Critical Thinking Skills
As students, we all have heard the term 'critical thinking' at some point or another, but I think the question really is, do we understand what it is and how it affects us every day? Indeed, I have seen many different ways that critical thinking can be used every
day and not just in our academic papers or assignments.
But before getting to those everyday encounters with critical thinking, I think it is only fitting to define what critical thinking is. According to UniLearning, critical thinking is as the intellectually disciplined process of actively and skillfully conceptualizing, applying, analyzing, synthesizing and/or evaluating information gathered from, or generalized by, observation, experience, reflection, reasoning or communication as a guide to belief or action (UniLearning).
Critical thinkers ask basic questions like:
Here the idea is to ask questions about the evidence or claims one is presented with. For example, say you are given a sales pitch for a new cell phone, let's say the iphone 5 and you are told by the sales rep that it has been rated by a technology company as the best smart phone on the market.
After digesting that information, it’s important to ask yourself, how this claim made by the sales rep is relevant to my consumer needs because say I’m not in the market for the best smartphone, then the sales rep sales pitch will fall on deaf ears. However, if I am in the market for the best smartphone, then I need to ask the sales rep a follow up question, how or in what way is this smartphone the best one out?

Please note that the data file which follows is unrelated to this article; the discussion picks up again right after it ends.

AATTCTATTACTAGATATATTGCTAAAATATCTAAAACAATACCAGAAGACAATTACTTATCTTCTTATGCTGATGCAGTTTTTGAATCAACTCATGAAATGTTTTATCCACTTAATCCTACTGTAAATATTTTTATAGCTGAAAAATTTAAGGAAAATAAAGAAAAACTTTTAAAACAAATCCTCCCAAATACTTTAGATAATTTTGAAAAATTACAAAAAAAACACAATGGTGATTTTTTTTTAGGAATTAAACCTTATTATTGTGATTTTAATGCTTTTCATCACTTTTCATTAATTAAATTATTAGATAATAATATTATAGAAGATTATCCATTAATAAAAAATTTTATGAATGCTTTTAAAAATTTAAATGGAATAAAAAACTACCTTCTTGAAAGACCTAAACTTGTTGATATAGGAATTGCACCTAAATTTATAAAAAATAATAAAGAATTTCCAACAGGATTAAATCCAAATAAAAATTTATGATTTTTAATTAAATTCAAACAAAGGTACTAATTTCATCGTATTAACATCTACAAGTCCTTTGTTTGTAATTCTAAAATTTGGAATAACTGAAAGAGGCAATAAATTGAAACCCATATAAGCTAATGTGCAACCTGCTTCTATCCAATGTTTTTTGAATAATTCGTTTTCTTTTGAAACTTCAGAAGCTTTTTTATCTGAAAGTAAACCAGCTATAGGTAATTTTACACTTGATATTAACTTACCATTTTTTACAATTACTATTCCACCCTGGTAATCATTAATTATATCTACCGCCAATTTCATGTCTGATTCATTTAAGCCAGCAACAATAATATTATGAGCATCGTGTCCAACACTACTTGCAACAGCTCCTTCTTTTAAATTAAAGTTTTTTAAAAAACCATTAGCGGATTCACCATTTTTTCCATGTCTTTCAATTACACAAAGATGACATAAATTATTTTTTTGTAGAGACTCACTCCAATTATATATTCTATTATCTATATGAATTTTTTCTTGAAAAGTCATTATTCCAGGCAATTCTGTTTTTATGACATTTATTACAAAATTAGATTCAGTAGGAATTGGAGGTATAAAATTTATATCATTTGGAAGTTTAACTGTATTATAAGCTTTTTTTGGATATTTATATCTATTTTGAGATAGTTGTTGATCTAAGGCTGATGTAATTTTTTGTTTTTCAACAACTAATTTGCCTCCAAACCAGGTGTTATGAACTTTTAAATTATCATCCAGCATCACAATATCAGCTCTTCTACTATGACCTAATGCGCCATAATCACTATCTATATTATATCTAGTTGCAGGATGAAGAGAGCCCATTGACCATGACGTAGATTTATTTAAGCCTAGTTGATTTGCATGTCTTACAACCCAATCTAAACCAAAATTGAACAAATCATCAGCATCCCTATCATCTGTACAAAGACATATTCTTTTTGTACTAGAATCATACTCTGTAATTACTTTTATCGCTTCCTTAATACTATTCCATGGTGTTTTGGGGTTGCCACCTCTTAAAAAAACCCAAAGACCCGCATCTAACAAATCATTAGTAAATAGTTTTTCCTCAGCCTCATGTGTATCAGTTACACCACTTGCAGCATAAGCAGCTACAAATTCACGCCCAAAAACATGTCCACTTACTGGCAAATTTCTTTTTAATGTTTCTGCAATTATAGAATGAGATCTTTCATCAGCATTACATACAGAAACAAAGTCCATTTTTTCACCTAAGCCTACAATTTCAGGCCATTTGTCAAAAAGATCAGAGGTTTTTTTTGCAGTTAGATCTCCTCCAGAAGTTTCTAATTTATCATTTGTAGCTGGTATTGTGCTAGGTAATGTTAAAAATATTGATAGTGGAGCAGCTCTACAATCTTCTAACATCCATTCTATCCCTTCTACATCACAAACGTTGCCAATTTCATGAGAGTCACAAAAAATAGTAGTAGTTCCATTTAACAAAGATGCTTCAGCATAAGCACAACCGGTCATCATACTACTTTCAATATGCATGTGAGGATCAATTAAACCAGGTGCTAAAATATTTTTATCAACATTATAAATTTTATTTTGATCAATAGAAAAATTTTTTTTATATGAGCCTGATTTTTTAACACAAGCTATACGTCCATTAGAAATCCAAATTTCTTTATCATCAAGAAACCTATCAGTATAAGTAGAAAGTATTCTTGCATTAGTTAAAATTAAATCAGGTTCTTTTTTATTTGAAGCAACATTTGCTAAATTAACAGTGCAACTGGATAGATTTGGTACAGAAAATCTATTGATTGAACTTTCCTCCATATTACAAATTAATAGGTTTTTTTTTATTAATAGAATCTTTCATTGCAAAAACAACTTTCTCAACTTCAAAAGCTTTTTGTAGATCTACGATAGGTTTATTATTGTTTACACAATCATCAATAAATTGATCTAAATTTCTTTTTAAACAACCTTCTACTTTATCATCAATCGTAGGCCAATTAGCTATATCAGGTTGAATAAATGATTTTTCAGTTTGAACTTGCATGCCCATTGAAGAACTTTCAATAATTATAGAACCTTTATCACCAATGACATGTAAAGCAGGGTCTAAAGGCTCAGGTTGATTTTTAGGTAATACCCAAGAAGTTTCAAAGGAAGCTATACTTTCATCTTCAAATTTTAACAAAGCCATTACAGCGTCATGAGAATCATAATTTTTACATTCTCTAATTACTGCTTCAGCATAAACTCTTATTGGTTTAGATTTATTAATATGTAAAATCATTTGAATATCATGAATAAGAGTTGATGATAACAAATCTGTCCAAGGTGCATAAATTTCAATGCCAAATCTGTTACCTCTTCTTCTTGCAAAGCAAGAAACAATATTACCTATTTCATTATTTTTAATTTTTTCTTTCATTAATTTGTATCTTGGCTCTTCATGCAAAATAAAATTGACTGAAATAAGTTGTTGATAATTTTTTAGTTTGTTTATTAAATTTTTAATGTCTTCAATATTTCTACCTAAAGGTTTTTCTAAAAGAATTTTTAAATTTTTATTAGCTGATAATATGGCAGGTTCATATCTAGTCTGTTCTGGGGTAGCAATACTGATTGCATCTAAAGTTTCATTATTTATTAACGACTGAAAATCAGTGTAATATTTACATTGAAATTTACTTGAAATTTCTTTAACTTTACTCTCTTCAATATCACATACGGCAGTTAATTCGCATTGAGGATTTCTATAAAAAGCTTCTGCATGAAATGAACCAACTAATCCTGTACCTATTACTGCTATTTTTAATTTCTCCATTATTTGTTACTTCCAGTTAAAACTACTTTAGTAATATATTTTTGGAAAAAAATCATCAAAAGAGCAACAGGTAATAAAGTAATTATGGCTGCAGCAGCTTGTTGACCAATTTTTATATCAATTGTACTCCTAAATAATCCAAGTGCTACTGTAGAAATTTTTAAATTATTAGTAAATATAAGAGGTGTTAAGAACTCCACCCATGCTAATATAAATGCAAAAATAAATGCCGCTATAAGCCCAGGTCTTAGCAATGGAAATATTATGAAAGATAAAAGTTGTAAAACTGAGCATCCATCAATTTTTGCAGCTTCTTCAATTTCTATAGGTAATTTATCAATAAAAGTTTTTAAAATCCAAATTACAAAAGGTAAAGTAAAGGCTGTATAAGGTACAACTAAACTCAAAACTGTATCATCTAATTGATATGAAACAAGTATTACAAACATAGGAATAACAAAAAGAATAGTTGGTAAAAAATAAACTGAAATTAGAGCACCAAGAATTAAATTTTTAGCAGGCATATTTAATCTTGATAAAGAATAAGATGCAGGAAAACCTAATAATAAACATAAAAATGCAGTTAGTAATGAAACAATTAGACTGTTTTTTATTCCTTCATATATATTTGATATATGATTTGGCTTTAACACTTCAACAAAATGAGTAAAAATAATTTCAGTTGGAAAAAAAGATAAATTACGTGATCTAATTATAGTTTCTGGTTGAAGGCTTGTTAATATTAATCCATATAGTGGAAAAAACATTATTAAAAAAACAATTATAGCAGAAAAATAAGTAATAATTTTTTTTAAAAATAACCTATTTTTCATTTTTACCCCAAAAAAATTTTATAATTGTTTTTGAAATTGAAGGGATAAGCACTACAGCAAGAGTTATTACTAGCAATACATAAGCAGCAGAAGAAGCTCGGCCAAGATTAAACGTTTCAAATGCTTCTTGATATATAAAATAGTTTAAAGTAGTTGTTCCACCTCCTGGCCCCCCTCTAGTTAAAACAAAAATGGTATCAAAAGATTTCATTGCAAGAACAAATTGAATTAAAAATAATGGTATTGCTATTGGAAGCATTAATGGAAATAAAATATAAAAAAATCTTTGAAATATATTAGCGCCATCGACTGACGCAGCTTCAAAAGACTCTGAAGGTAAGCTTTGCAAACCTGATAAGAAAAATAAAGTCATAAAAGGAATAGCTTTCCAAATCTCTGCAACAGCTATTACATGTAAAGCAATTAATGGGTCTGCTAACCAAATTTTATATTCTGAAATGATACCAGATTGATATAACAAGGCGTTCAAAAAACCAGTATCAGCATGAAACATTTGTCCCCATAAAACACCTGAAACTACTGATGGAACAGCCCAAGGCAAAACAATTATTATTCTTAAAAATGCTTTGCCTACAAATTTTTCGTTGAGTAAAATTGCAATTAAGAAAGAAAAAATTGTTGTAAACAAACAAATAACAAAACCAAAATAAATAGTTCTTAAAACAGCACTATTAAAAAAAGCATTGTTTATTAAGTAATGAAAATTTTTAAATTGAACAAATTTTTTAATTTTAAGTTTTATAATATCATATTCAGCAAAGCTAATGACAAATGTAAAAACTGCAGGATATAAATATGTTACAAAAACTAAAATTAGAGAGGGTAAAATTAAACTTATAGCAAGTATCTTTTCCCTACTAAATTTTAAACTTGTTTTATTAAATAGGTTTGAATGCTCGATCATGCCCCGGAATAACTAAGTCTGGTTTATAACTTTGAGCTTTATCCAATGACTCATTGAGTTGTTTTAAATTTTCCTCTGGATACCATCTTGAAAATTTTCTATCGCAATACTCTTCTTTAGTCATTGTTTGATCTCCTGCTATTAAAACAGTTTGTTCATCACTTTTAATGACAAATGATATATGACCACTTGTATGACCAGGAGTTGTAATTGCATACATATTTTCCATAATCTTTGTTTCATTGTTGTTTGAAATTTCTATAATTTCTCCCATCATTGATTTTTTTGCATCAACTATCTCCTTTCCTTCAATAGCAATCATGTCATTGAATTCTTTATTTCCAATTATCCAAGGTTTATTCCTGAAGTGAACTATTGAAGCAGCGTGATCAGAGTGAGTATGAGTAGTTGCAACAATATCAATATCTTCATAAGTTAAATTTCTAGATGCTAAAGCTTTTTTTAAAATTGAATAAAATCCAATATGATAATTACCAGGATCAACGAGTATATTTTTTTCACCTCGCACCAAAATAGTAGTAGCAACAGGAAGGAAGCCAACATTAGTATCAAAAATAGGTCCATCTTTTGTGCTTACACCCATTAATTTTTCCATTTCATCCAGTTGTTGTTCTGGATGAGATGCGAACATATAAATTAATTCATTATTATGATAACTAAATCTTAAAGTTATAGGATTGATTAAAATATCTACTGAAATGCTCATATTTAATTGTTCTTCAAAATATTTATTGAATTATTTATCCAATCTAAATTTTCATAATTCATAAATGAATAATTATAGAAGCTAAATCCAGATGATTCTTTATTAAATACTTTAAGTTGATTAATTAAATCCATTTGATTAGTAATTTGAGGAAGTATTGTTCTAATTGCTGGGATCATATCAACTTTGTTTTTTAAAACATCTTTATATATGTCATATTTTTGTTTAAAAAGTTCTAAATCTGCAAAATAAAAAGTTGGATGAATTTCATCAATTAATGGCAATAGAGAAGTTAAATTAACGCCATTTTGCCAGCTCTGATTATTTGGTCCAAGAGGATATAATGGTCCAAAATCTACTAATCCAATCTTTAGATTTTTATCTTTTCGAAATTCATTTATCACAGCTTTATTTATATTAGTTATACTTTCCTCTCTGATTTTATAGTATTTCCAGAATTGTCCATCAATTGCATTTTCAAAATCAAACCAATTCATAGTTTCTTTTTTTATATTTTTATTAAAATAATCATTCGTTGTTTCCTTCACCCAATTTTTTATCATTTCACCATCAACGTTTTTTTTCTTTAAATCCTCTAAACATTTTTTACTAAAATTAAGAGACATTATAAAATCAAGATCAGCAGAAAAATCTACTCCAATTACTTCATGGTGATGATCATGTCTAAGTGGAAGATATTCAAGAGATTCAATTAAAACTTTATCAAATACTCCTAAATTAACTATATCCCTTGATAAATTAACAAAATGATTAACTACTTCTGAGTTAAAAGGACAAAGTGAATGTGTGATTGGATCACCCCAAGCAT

If the best smartphone out means having the most features, then I may not be persuaded because the number of features a phone has could be irrelevant or not important to me. Or perhaps, being the best smartphone out may mean that it has the most memory, but again having large amounts of memory or storage space may be unimportant to me. By asking the question ‘so what?’ one is critically thinking about the sales rep’s claim. This thinking process can influence one’s decision-making.
Along with asking ‘so what?’ it’s also important to ask ‘says whom?’ In the above example, one can also ask themselves, just because this technology company says it’s the best, does that mean it is the best? How much credibility does the technology company have? What if the company does not specialize in smartphone technology but rather specializes in smart televisions? If this is the case, then the technology company’s claim must be taken with a grain of salt so to speak.
As we write our papers and complete our assignments, it’s important to ask ourselves these two important critical thinking questions. This will help our thinking, reading, and writing processes as we go forward.
Critical Thinking: So what exactly is critical thinking? Retrieved December 17, 2013 from